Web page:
Vampire bats are expected to migrate to the US, potentially introducing the rabies virus. Research shows rabies virus migration northward, linked to historical climate shifts, aligning with rising rabies cases in numerous Latin American nations.
Vampire bats are known carriers of rabies, a disease known for its high mortality rates and often considered the oldest pathogen known by humans, dating back 3,000 years. The bats — currently only found in Mexico and Central and South America — are on the move, with the US being a viable home in 27 years.
Vampire Bats Extend Range Due to Climate Shifts, Linked to Rabies Spillover
The findings, published in the journal Ecography, concluded that with shifting seasonality — the differences in temperature between the coldest and warmest seasons — vampire bats have expanded their locations in search of more stable, temperate climates. The researchers also found this expanded reach could be linked to a spillover of rabies.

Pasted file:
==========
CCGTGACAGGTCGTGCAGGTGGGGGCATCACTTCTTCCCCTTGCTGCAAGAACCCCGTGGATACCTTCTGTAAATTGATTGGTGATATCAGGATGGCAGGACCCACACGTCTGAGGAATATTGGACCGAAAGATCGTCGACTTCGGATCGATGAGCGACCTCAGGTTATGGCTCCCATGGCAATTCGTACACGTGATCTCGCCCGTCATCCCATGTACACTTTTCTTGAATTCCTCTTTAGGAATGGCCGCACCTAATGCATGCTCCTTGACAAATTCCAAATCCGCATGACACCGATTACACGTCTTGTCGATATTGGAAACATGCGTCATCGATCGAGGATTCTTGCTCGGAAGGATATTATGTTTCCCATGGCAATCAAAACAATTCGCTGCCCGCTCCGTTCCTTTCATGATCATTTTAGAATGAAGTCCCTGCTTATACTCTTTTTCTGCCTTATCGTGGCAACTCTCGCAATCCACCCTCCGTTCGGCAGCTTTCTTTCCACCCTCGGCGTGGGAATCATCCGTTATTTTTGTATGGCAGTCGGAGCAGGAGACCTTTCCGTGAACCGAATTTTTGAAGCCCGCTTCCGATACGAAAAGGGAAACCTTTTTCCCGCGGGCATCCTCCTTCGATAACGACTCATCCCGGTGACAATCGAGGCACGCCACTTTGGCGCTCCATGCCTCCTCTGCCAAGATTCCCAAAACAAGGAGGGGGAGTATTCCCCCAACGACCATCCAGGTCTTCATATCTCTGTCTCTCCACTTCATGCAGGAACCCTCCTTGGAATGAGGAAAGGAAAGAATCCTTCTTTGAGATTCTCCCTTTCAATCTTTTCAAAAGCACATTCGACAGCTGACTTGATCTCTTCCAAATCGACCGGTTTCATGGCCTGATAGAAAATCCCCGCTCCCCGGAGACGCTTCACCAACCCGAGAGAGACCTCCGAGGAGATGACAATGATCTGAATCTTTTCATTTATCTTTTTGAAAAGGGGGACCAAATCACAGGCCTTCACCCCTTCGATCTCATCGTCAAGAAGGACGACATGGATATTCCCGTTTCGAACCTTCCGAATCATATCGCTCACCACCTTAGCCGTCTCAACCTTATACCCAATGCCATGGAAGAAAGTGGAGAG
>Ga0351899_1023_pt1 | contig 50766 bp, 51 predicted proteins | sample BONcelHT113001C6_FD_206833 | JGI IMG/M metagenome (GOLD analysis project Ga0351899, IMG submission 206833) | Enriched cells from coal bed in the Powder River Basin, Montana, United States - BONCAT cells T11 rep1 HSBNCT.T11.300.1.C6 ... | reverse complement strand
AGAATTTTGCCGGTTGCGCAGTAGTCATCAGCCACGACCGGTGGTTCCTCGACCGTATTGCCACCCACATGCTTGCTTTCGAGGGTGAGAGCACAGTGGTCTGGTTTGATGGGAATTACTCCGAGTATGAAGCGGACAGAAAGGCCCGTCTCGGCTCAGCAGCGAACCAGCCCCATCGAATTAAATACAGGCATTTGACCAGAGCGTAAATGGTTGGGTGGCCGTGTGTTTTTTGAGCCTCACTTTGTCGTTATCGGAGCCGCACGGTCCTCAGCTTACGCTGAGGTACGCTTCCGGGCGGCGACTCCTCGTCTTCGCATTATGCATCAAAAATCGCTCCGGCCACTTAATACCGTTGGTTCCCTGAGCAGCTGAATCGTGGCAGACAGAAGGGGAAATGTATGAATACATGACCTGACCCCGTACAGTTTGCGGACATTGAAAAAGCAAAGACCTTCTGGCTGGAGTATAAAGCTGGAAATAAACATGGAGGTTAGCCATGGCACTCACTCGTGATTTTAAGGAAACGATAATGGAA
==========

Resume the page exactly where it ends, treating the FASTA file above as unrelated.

To identify and track the bats, the team traveled all across Colombia to collect more than 70 samples of bat species. They focused on the impacts of climate change on the distributional ecology of the common vampire bat Desmodus rotundus across the last century. The retrospective analysis revealed a positive relationship between changes in climate and the northern expansion of the distribution of D. rotundus in North America.
Furthermore, the researchers also found a reduction in the standard deviation of temperatures at D. rotundus capture locations during the last century, expressed as a more consistent, less-seasonal climate in recent years.
“These results elucidate an association between D. rotundus range expansion and a continental-level rise in rabies virus spillover transmission from D. rotundus to cattle in the last 50 years of the 120-year study period,” said lead author Paige Van de Vuurst, doctoral student in Virginia Tech’s Translational Biology, Medicine, and Health Graduate Programme.
“We conclude that the D. rotundus rabies system exemplifies the consequences of climate change augmentation at the wildlife-livestock-human interface, demonstrating how global change acts upon these complex and interconnected systems to drive increased disease emergence,” they said.
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